Readers tired of Joe’s obligatory anti-freeway pro-bicycle rants can skip ahead… because I do want to be highly critical of the Fairmount Extension. The project basically takes Fairmount Avenue out of the city street grid and turns it into an offramp for the 134 Freeway. Fairmount is currently small street located on the other side of the railroad tracks – between the Verdugo Wash and the 134 Freeway.
I don’t see it confirmed anywhere, but I’ve heard it said that this freeway offramp was something that the city proposed/promised in order to woo the studios to locate their campuses in this industrial area. Rather than investing $44million in transit, or river, or bike, or walking infrastructure, the city is undertaking its largest public works transportation project ever to extending the 134 freeway to the doorstep of Dreamworks and Disney. This may be a strategy for getting the studios to locate themselves in this fair city, but it seems to me to be a way to minimize spin-off benefits of economic development. If a Dreamworks excutive can hop on a freeway in, say, Pasadena, and that freeway delivers her pretty much directly onto the Dreamworks campus, then that executive is unlikely to stop in Glendale for coffee or breakfast or groceries. The freeway to doorstep conveyance allows studio employees to bypass the city of Glendale.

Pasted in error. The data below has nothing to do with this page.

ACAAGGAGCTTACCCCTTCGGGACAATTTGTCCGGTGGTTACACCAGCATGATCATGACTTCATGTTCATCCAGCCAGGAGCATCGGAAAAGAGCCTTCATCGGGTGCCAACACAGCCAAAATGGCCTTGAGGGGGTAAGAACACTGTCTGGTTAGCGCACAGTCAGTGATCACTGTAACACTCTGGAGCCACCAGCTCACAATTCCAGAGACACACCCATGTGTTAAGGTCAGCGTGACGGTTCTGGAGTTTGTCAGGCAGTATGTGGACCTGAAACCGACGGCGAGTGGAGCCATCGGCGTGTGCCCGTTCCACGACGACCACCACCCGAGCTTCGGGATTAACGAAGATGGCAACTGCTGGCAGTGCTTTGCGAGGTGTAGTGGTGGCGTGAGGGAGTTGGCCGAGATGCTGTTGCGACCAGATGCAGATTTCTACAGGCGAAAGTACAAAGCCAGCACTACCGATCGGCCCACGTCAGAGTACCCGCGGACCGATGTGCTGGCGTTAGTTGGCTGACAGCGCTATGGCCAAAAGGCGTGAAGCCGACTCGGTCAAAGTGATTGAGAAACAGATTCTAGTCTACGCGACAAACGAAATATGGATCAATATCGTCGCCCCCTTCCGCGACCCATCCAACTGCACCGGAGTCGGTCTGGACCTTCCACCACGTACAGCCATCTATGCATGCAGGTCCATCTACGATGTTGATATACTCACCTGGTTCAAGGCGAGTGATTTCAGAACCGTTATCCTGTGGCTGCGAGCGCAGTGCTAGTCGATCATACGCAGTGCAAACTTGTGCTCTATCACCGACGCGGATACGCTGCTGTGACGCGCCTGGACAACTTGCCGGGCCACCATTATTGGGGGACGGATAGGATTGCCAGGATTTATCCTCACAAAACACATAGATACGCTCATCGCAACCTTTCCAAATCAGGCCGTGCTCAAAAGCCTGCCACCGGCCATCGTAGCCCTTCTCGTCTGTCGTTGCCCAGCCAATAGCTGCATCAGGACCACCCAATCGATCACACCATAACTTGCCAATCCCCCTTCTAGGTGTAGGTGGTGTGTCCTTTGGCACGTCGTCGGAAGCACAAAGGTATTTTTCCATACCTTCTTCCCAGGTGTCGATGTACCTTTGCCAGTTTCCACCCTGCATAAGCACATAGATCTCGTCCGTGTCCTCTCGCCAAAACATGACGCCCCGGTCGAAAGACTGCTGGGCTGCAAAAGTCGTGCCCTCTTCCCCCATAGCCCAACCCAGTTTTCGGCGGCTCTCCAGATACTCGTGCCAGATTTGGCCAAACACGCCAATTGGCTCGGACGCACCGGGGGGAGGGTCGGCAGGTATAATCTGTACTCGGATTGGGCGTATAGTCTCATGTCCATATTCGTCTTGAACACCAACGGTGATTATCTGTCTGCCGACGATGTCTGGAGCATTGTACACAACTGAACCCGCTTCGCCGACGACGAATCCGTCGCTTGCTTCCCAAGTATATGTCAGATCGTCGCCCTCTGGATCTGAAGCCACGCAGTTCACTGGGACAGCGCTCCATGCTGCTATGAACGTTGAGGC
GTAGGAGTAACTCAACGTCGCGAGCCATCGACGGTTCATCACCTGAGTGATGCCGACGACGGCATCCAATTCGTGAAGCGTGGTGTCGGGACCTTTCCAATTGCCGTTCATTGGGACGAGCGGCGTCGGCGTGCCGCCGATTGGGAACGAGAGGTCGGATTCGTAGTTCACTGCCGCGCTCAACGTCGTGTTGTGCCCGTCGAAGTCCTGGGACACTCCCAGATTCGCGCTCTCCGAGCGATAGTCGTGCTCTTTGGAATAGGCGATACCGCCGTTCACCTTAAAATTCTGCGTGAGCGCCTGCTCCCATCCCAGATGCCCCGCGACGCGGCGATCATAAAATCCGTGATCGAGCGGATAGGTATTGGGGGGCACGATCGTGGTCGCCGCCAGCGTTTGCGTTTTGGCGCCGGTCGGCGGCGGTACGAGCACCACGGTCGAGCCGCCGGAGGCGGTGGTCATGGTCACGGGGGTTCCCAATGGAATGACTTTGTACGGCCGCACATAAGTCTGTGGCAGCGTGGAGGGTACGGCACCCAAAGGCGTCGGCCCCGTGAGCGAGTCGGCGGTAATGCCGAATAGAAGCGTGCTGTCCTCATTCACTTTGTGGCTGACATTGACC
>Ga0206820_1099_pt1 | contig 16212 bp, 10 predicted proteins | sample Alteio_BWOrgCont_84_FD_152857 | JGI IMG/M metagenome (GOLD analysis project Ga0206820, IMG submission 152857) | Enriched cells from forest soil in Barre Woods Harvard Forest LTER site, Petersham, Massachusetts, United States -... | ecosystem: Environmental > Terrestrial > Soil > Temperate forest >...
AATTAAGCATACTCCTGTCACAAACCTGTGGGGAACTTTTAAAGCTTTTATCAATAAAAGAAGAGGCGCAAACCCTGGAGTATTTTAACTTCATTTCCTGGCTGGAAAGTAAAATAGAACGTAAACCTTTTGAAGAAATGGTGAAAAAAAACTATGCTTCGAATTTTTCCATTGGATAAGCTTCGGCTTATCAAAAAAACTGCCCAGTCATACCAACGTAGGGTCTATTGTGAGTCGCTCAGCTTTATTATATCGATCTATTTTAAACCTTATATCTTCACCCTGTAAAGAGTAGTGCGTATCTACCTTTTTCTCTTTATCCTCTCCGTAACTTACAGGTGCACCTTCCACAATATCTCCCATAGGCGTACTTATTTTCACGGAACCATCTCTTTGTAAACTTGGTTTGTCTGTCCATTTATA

The project’s freeway exit ramp street runs about 28 feet from the river for the entire ~1/3-mile length of phase 2 of the Riverwalk. I expect that the fast moving cars exiting the freeway are going to contribute plenty of noise to the planned linear park. With the 5 and 134 Freeways nearby, it wasn’t a quiet pristine area to begin with, but the Fairmount Extension brings that noise down to grade – and puts fast moving cars 18 feet from the bike and walk path. The city doesn’t call this stretch Riverwalk an equestrian facility, because, guess what, the horses get spooked by fast-moving loud traffic. Perhaps those horses know something we don’t.